At the beginning of his journey in Medicine at the Georgetown University School of Medicine (GUSOM), Jack explores who he is and hopes to be. Through a series of value-based assessments, the initial development of his e-Portfolio and Journey (learning plan), and facilitated conversation with his Academic Family and Mentors, Jack sets out with an intentional learning plan and an established community of mentorship. Leadership, mindfulness & wellness, and the propensity for life-long learning will be at the forefront of his e-Portfolio development, with constant reflection at the core. As he progresses through his medical education in and out of the classroom, he will be prompted to document key learning experiences and to reflect upon what they mean to him — making connections between learning outcomes and how they apply to his professional identity formation. Jack will work with his mentors and learning community to adapt his learning plan to meet new academic and professional objectives. Jack’s wellness is made a priority as he completes periodic wellness checks to be mindful of his physical and mental health needs, with advisors providing information on resources where applicable and engaging the content Jack is prompted to reflect upon within his e-Portfolio. Upon the completion of his undergraduate medical education, Jack will graduate a mindful, resilient, and inclusive leader in Medicine and an adaptive life-long learner who can practice in the demanding, inter-professional healthcare setting that exists today. He will take with him his e-Portfolio, a front-facing narrative that has been developed and adapted throughout his time at GUSOM, and have the opportunity to serve as a mentor to future GUSOM student leaders that will come after him.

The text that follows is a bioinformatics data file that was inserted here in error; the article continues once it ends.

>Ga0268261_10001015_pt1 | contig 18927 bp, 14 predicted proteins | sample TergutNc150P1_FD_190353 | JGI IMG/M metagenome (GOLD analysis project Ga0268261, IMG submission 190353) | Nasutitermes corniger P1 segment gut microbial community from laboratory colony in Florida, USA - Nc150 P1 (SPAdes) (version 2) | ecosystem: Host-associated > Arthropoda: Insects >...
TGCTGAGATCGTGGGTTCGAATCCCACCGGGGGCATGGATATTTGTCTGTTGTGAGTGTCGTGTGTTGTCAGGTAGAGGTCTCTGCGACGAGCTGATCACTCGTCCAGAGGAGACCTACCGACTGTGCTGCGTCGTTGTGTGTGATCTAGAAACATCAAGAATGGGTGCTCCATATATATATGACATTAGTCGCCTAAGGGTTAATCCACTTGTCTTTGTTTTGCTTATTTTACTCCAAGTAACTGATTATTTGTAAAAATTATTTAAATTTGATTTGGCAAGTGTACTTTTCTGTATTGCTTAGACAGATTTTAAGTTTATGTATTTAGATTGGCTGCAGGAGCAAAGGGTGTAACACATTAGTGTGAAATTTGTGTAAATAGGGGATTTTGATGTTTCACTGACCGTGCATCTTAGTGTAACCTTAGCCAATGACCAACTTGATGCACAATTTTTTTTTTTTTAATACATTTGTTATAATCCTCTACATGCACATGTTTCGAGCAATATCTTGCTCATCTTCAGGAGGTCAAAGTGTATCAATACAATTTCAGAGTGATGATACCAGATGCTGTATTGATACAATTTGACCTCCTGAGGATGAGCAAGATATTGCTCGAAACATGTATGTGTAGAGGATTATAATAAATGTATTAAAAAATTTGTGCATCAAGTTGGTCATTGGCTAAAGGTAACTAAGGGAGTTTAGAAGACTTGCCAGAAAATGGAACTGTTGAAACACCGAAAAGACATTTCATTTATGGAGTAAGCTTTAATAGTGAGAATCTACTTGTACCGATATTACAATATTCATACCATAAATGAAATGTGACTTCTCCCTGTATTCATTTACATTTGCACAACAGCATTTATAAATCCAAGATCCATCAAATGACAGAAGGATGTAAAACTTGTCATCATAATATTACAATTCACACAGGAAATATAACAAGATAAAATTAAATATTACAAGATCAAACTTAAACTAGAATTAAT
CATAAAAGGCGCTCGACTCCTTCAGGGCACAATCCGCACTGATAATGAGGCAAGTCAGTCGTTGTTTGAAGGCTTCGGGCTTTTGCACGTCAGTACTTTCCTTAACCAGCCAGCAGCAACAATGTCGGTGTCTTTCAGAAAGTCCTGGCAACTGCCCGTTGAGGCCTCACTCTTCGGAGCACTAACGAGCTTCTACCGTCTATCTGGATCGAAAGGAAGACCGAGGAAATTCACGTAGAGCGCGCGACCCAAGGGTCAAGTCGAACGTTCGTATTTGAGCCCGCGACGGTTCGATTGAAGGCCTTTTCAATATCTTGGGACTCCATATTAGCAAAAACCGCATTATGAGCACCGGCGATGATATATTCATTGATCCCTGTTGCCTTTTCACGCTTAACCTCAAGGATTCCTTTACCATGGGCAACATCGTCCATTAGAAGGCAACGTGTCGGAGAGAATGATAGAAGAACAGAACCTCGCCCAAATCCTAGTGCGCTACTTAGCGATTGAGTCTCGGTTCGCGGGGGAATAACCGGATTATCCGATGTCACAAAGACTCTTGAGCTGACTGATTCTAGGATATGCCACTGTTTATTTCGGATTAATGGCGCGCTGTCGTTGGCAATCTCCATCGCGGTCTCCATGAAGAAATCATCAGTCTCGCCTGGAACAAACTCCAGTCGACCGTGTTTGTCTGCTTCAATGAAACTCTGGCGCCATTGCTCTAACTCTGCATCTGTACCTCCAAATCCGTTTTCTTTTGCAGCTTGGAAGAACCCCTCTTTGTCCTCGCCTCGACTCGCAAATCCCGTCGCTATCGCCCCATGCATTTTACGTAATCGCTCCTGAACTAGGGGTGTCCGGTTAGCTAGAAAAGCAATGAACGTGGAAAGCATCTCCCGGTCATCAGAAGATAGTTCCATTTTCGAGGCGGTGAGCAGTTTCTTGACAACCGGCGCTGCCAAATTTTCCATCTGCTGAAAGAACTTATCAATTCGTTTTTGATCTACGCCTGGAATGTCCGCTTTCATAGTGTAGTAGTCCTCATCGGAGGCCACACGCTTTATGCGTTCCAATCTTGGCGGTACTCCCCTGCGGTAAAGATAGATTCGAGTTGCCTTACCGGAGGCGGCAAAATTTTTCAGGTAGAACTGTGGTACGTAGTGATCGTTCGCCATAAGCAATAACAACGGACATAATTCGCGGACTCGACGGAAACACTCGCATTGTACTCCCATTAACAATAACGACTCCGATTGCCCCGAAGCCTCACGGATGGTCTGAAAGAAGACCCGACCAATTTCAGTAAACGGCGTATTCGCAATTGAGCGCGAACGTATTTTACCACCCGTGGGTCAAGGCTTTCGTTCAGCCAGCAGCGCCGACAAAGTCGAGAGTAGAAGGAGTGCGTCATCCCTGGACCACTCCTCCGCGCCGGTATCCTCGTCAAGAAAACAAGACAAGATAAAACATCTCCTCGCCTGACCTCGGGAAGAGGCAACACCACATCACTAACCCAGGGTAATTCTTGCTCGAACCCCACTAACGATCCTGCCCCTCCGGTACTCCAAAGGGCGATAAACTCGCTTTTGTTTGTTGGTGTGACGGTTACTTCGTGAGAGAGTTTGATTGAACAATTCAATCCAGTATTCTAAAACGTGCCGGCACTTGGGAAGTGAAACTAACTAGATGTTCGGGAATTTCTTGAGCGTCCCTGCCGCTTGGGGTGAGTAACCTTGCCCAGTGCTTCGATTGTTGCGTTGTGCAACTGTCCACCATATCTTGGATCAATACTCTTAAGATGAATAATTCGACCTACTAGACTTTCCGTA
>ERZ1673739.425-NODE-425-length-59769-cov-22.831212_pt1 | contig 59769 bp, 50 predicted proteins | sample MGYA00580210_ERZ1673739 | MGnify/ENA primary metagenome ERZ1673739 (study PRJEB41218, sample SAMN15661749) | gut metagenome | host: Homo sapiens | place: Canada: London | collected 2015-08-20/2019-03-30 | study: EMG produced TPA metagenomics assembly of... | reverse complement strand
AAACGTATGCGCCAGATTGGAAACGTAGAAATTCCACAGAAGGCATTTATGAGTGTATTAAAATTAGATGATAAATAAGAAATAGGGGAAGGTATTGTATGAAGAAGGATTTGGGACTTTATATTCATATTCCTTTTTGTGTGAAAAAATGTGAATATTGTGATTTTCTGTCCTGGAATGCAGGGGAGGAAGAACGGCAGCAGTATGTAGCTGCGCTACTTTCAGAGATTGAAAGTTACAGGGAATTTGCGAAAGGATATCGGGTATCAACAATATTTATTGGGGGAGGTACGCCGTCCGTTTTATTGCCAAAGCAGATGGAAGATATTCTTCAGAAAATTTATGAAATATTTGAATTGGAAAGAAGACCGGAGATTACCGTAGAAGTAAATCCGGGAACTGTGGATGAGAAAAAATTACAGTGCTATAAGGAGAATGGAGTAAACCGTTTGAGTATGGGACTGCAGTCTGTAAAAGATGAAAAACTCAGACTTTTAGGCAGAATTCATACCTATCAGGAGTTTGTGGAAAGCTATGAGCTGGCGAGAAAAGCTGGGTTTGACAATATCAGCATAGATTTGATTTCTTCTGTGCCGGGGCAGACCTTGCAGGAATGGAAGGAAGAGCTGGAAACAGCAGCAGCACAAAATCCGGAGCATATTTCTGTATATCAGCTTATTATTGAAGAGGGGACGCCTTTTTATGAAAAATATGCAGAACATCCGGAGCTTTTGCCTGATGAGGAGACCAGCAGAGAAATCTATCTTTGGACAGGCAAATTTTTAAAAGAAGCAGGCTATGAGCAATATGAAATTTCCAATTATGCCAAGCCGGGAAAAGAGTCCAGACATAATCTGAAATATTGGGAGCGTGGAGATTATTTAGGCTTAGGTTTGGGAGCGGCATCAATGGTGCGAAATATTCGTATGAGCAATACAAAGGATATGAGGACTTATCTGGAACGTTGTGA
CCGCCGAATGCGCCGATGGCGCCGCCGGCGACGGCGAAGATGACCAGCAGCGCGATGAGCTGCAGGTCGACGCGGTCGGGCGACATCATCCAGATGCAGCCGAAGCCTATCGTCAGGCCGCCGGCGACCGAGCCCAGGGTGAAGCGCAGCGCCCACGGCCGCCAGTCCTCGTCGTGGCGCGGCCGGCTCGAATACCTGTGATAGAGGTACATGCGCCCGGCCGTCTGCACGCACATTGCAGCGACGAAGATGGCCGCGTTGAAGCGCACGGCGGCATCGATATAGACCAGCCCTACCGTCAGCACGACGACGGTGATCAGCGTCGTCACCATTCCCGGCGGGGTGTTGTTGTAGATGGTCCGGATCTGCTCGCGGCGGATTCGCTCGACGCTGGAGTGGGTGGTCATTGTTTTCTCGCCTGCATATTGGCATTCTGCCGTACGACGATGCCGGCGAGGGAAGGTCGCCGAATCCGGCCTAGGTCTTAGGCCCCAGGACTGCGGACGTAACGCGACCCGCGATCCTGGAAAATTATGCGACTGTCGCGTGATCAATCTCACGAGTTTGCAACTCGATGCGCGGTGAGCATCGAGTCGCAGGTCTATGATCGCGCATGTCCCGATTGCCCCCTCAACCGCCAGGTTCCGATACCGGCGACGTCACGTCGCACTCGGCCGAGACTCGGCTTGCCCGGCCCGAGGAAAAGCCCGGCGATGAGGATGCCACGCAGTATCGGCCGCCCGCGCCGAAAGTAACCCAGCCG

Application & Eligibility
Any Georgetown-affiliated faculty physician is eligible to apply for participation in the Cura Personalis Fellowship.
The 2019-20 application cycle will close at 5 pm on Friday, May 3, 2019
Program Leadership & Contacts
Maria Marquez, MD
Associate Dean for Reflection & Professional Development
Dustyn J. Wright
Co-Director (Designated Contact)
Director of Student Learning
Emily Aron, MD
Assistant Professor of Psychiatry